Epidural as pain relief
There are many forms of pain relief that a midwife may offer you during labour. However, it can be a difficult decision as to which choice of pain relief is best. One of the most highly effective forms of pain relief is an epidural. Many women choose this form of pain relief at the third phase of labour when the contractions intensify and the pain grows unbearable.
What is an epidural?
An epidural is a method of pain relief that uses painkillers which are passed through the small of your back via a fine tube. The painkiller drugs are injected under regional anaesthetic. The anaesthetic numbs your tummy to provide you with highly effective pain relief. The nerves which are receptive to pain during labour are treated with pain killers to stem the feel of any pain.
What does the epidural procedure involve?
When you are in labour you will be given the option to have an epidural. If you confirm that you do want one then you will need to request its usage before you start feeling the urge to push, otherwise it may be too late and the epidural may not work. It is an anaesthetist who will apply the epidural through an injection of local anaesthesia in your lower back. The anaesthetist will place a hollow needle between the small bones of your spine, which will then go into the epidural space (the space between your spinal tissue and spinal column). A fine tube is then placed through the needle and the tube taped to your back while the anaesthetist removes the needle.
Although the procedure sounds complicated it can be done fairly quickly. However, you are required to remain still while the anaesthetist places the epidural in your lower back.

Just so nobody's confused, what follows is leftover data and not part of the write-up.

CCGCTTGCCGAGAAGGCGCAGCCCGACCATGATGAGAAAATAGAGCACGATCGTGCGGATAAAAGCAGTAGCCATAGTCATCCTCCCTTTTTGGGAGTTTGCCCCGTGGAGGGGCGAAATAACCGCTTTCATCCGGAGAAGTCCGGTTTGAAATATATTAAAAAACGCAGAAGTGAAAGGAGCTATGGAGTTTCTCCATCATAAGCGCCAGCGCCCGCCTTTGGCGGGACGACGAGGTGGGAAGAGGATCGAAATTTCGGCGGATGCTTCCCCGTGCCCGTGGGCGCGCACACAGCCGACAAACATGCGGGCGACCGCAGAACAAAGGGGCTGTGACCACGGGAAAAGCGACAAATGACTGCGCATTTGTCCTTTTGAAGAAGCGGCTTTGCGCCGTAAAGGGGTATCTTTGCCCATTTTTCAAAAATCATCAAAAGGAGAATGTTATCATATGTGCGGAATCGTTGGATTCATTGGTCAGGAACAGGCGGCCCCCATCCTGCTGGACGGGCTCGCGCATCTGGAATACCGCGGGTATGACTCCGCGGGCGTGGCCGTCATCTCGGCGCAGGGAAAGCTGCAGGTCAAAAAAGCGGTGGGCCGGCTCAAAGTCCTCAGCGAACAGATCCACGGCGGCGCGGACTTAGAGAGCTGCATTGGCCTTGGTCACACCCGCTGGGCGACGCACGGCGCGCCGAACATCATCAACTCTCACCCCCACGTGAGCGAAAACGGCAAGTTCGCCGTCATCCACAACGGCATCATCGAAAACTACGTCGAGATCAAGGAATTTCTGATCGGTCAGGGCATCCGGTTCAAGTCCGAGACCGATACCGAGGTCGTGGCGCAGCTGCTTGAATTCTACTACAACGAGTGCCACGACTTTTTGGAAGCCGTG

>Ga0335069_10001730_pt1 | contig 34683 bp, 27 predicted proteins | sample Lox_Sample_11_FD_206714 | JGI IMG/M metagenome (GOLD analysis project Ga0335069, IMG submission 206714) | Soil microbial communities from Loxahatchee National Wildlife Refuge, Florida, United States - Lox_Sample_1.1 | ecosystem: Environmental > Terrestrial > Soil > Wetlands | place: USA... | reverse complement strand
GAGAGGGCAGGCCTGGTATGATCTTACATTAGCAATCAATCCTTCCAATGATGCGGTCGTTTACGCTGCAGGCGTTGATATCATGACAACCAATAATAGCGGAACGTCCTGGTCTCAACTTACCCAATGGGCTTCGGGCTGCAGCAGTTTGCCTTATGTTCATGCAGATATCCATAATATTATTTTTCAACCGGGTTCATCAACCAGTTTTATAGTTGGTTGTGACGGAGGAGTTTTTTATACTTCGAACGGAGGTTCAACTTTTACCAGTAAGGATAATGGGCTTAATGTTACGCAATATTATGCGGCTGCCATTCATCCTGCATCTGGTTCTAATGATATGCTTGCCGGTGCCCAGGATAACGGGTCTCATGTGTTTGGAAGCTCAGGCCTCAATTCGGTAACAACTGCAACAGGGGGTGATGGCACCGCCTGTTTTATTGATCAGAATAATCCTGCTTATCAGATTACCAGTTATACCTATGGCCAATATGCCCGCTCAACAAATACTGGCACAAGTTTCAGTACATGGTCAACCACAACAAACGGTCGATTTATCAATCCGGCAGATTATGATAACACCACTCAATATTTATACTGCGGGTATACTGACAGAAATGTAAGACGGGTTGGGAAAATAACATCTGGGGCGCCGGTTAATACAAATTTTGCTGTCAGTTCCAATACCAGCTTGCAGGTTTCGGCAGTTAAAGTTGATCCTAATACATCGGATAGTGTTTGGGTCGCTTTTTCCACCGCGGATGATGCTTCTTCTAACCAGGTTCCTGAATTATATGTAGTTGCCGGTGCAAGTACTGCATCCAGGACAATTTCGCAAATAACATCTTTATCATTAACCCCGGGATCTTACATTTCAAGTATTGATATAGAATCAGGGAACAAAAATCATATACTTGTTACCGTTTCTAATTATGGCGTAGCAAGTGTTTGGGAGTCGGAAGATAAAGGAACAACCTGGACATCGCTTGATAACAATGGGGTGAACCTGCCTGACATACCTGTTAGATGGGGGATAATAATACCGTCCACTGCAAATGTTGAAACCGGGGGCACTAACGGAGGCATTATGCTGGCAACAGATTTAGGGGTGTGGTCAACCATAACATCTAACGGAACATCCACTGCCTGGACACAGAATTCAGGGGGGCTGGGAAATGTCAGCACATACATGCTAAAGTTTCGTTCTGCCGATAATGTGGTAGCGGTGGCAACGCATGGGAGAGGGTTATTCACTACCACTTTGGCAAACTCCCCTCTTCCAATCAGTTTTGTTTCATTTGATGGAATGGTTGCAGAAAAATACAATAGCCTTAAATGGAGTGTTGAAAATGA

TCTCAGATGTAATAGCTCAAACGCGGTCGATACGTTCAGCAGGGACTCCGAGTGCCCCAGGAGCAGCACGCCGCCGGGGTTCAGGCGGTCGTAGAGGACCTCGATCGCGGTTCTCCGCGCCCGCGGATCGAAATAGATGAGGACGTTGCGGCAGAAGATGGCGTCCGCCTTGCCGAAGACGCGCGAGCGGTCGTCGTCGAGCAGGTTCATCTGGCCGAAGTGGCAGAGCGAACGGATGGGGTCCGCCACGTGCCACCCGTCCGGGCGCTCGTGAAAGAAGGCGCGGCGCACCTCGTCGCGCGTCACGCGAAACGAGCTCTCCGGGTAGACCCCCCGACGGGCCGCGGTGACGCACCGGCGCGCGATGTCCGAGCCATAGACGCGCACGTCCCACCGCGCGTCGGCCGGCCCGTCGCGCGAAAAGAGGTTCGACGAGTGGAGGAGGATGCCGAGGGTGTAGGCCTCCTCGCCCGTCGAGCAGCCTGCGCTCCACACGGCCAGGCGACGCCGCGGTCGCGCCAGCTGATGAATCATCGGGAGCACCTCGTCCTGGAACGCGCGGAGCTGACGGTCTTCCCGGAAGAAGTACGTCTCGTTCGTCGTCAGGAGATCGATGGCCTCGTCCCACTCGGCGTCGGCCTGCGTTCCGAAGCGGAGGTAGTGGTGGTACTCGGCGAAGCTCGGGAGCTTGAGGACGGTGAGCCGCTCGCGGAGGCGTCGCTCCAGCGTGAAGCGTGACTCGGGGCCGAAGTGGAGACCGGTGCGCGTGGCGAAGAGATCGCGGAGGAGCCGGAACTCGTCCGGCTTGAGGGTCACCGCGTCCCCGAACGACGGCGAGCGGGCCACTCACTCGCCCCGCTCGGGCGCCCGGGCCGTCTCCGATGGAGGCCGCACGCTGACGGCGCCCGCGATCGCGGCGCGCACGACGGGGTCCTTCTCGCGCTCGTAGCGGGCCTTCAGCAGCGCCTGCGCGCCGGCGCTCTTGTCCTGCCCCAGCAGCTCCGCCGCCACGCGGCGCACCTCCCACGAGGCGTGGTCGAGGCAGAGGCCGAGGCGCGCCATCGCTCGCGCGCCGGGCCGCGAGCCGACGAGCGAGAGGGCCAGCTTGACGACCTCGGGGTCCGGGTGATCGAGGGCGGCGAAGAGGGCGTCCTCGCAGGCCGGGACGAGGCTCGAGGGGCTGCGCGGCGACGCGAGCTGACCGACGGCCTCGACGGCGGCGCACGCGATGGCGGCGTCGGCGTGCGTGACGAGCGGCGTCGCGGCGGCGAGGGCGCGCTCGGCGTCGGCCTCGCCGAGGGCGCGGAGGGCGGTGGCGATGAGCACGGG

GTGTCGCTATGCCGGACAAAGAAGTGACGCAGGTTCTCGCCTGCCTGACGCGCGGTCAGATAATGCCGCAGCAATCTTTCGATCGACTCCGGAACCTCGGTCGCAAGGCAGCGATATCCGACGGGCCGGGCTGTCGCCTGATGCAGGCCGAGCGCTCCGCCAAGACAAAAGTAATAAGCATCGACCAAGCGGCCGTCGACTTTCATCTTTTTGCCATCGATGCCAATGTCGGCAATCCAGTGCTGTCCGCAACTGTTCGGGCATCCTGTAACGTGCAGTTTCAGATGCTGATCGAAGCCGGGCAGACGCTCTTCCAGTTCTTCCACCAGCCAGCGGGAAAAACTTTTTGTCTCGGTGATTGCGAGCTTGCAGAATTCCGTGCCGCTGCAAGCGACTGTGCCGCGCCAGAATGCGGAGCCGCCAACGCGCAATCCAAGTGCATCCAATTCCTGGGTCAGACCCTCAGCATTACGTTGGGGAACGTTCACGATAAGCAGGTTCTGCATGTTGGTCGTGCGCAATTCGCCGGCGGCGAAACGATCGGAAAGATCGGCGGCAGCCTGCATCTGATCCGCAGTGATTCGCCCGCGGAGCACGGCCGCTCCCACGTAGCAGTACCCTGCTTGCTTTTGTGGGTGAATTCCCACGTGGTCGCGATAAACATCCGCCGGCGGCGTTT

Epidurals can be given in different ways, as described below:
- Mobile epidural – This is where you will still be able to feel your legs and perineal area which will help you to recognise when to push. Mobile epidurals are given like traditional epidurals with a combination of anaesthetic and pain relief drugs. Low dose mobile epidurals are a way to give you a brief rest from the pain with some women even able to have a short sleep.
- Continuous infusion – This is when your anaesthetist will use a catheter attached to a pump. The catheter will feed the epidural pain relief into your back continuously. You can top up doses of anaesthetic if you need to though this form of epidural is only available in a few hospitals.
- Injections – You could have your epidural with a mixture of painkillers which are sent through a tube to numb the lower part of your stomach. As the epidural progresses and comes into effect you may no longer feel any contractions; however, you can have the anaesthetic topped up if necessary.
- Combined spinal epidural – In this method of epidural you will be given a lower dose of painkillers which works more quickly and effectively than a single epidural procedure. The anaesthetist will insert a catheter without passing drugs through the tube. The epidural can be put in to offer a continuous form of pain relief.
When should I have an epidural?
Epidurals can be given at the time when you feel contractions are becoming stronger and more difficult to bear. Many women choose to have an epidural when their cervix has dilated from 5-6cm.
Some women are given an epidural due to emergency circumstances, such as when the baby is getting more tired. Women who have fainted during labour or no longer have the energy to push may be given an epidural to speed things up.
The moment when you should have an epidural is down to the time when you feel you can no longer control your contractions. One factor which can affect the time of having an epidural, or whether you can have one in the first place, is if the labour is your first or subsequent labour.
In some cases a women may have dilated too far to be considered for an epidural.
What are the advantages of having an epidural?
The advantages of having an epidural during pregnancy are as follows:
- It is a highly effective form of pain relief to leave your tummy numb to contractions
- It only takes 20 minutes to set up and works very quickly to provide you with pain relief
- You are able to enjoy the labour and birthing experience and have a clear and open mind
- Epidurals can lower blood pressure during labour which is especially beneficial if you suffer from high blood pressure